The college's Board of Trustees selected Matonak after both he and McBreen each spent a day on campus, meeting with all campus constituencies, including faculty, students and community leaders. The finalists were recommended to the college's Board of Trustees by a Presidential Search Advisory Committee, the membership of which represented faculty, staff, alumni, community members and the student body. The search committee was co-chaired by Conrad H. Lang Jr., vice chairman of the Board of Trustees, and Andrew Schott, an instructor in the college's History, Philosophy and Social Sciences Department.

"The search committee did a wonderful job in selecting the finalists," Hill said. "They were all highly qualified and had great credentials."

The State University of New York Board of Trustees must approve the selection, and is expected to do so at its meeting on Dec. 14. Matonak also will meet with SUNY Chancellor Robert King prior to that meeting. The terms of Matonak's contract, including his annual salary, are being negotiated, Hill said.

Matonak is expected to join Hudson Valley in four months. He and his wife, Karen, have an 11-year-old daughter, Taylor.

The college has been searching for a new president since its fifth president, John L. Buono '68, announced in September 2003 that he would retire in December of that same year. Dr. Marco J. Silvestri has been serving as the college's interim president since January; he did not seek the permanent presidency. Upon the appointment of a new president, Silvestri is expected to return to the post of vice president for administration, a job he has held at the college since 1984.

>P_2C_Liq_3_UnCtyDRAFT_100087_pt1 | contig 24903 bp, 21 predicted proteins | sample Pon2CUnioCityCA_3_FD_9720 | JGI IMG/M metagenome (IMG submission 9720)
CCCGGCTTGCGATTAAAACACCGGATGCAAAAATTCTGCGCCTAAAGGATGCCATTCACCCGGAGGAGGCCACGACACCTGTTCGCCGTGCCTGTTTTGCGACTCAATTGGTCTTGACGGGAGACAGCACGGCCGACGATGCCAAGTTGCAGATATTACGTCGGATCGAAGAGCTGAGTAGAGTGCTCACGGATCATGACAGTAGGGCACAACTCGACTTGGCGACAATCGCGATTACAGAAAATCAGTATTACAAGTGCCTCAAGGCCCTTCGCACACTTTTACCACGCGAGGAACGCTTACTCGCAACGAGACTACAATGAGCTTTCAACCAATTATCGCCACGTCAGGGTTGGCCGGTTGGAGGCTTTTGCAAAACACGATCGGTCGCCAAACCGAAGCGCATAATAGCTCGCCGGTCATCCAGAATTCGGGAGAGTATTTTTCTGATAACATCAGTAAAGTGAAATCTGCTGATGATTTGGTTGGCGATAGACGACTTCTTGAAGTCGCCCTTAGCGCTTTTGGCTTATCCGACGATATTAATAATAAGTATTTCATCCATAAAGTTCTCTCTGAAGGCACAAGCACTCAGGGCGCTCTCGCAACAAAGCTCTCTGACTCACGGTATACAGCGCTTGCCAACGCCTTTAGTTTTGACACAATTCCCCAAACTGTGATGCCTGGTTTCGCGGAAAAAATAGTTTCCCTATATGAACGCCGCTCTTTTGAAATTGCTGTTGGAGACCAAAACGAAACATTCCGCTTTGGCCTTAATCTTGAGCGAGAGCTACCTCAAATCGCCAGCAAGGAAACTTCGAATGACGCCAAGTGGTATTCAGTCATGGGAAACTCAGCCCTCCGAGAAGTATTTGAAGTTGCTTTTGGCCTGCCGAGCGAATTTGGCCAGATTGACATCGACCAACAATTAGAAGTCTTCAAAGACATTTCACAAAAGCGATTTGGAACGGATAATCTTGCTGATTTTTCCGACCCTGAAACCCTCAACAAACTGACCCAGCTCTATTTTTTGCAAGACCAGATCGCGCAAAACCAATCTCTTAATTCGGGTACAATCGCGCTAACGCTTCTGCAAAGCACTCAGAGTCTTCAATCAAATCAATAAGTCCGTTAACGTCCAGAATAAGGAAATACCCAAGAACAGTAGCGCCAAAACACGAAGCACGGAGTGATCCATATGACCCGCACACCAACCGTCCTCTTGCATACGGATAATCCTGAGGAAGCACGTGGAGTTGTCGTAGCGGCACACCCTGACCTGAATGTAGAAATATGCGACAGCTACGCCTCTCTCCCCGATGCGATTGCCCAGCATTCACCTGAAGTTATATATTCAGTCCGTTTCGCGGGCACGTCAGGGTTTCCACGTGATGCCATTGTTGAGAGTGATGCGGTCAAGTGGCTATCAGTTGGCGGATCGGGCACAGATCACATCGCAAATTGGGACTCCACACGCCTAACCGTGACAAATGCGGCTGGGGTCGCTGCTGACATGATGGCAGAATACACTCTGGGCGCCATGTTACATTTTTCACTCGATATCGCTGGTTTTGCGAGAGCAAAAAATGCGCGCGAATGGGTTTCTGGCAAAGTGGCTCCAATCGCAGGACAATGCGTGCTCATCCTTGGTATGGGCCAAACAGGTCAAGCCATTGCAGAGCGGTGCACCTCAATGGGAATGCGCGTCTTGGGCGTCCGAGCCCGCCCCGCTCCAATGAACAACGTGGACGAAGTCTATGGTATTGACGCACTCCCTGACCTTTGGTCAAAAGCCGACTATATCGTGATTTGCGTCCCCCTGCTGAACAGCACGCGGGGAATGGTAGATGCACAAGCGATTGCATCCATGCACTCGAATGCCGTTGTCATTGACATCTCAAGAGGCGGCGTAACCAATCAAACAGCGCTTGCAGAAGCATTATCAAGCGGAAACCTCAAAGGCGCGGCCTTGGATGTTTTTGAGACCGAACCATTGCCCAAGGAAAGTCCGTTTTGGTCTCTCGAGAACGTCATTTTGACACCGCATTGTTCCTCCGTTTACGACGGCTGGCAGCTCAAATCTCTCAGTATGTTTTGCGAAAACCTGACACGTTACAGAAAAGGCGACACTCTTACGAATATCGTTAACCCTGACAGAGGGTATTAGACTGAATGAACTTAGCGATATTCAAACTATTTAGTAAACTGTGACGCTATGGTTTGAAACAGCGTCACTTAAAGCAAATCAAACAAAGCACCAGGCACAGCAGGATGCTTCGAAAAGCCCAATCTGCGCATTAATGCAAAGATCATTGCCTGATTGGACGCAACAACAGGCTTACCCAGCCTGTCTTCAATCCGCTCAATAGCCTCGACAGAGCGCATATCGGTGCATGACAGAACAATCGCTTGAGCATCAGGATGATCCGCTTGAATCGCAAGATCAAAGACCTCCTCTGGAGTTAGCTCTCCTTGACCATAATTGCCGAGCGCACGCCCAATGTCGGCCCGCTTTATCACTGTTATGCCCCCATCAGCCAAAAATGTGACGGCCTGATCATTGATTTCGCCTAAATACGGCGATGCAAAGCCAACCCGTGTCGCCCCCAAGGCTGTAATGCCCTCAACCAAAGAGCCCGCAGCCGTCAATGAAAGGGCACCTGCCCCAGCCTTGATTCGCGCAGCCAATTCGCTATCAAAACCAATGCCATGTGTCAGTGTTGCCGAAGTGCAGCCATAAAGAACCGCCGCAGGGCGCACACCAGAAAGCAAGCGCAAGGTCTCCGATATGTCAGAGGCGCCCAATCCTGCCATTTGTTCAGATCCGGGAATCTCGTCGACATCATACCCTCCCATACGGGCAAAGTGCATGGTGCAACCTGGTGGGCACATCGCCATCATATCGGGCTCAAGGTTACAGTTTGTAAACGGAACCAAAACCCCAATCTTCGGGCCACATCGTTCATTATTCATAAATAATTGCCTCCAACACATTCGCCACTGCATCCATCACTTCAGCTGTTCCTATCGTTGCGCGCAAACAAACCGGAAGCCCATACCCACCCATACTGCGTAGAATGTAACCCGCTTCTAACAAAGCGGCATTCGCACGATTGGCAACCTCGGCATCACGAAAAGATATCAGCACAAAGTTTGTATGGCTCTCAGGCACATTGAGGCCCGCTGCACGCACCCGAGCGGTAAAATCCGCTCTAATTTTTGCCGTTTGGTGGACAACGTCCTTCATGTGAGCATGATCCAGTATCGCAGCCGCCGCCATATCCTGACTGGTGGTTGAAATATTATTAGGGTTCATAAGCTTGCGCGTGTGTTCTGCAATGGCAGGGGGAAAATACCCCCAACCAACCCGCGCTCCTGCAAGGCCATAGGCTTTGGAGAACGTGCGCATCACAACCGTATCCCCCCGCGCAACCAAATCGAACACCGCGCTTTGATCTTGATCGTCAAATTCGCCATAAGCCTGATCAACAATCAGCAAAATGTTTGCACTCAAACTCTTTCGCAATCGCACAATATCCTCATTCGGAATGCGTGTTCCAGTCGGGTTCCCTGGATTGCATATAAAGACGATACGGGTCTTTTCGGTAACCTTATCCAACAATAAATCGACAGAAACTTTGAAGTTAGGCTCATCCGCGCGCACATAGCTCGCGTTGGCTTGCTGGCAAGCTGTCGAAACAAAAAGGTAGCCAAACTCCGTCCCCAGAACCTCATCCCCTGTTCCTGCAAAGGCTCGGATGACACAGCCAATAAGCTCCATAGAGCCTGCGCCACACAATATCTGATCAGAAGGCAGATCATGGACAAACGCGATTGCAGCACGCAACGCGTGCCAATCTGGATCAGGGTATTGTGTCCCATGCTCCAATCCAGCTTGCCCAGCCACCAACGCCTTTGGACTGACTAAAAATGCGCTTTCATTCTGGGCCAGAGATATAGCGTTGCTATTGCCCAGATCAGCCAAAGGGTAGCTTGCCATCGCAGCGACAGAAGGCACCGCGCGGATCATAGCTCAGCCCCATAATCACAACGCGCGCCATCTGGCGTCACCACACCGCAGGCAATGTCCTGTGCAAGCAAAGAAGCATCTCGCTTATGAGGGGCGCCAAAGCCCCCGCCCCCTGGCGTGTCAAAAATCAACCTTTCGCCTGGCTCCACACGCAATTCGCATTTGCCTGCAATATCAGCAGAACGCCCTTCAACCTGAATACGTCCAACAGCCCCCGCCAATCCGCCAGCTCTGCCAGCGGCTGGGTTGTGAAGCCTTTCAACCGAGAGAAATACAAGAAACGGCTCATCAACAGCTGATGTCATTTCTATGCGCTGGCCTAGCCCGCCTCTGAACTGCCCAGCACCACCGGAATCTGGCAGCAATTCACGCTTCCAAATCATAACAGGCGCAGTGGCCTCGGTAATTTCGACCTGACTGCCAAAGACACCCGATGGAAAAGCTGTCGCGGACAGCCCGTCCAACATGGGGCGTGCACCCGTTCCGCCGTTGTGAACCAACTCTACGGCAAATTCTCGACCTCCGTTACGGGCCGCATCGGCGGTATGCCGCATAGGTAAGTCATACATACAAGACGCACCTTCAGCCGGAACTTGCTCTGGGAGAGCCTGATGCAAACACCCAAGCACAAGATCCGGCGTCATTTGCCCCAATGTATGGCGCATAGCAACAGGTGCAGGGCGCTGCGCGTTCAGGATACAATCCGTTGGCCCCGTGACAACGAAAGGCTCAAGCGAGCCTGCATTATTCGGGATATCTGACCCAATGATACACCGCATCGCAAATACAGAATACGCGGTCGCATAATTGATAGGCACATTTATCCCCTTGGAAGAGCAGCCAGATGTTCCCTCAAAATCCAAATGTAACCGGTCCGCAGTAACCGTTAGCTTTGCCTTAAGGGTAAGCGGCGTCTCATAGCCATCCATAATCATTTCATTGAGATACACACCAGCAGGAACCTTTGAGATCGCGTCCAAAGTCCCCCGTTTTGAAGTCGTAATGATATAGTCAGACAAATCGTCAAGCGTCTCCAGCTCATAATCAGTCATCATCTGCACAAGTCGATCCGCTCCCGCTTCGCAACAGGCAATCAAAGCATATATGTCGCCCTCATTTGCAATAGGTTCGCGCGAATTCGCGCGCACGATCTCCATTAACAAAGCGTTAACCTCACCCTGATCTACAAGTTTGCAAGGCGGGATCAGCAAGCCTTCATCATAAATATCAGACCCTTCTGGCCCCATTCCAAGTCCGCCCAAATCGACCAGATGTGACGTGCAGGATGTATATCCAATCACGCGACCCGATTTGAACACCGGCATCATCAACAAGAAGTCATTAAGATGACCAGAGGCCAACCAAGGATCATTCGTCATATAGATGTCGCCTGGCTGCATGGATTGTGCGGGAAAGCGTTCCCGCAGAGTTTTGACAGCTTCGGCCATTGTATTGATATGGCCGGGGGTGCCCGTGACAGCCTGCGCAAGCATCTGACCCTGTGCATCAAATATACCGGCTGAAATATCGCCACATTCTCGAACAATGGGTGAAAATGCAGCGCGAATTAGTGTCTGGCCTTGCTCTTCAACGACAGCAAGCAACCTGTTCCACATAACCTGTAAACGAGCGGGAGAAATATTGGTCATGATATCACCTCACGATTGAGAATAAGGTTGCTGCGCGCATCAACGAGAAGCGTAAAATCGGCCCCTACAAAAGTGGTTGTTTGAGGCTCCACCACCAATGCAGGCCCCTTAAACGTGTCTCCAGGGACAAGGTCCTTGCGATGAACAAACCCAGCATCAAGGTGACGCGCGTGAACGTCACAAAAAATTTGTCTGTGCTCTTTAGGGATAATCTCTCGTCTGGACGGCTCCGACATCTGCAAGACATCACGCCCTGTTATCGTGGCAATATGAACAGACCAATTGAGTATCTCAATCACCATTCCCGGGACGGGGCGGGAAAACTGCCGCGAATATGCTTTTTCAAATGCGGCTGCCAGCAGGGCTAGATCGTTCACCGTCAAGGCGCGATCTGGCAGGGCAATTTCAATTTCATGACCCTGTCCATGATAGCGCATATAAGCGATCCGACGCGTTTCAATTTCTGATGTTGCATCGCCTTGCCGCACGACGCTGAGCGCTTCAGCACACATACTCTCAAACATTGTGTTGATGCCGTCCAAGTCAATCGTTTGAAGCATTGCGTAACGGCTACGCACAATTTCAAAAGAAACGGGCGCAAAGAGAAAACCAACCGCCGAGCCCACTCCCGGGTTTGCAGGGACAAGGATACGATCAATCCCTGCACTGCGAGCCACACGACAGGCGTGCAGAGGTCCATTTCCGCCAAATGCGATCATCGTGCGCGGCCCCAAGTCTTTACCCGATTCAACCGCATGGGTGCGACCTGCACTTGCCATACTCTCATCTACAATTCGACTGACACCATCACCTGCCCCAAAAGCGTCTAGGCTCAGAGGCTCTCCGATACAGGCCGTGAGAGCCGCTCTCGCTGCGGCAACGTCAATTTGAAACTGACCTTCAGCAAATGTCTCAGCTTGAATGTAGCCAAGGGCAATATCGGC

Hill praised Silvestri for his service as interim president: "Mark Silvestri and his administrative staff raised the bar so high that the number of qualified candidates to go over that bar was limited."

Matonak will assume the presidency of fastest-growing community college in the State University of New York system. Hudson Valley has seen record-breaking enrollment for the past three academic years, and this year, the college has broken the 12,000-student mark for the first time in its history, enrolling 12,316 students in credit-bearing courses or programs, which represents an eight percent increase over the 2003-04 academic year. Another 14,000 people take advantage of the college's non-credit and business and industry training offerings annually.

Founded in 1953, Hudson Valley Community College offers more than 60 degree and certification programs in four academic divisions: Liberal Arts and Sciences; Engineering and Industrial Technologies; Health Sciences; and Business; as well as programs run through the Educational Opportunity Center offering certification programs in workforce and academic preparation. One of 30 community colleges in the State University of New York system, it has an enrollment of more than 12,000 students, and it is known as a leader in distance learning initiatives and worker retraining. Hudson Valley has nearly 60,000 alumni.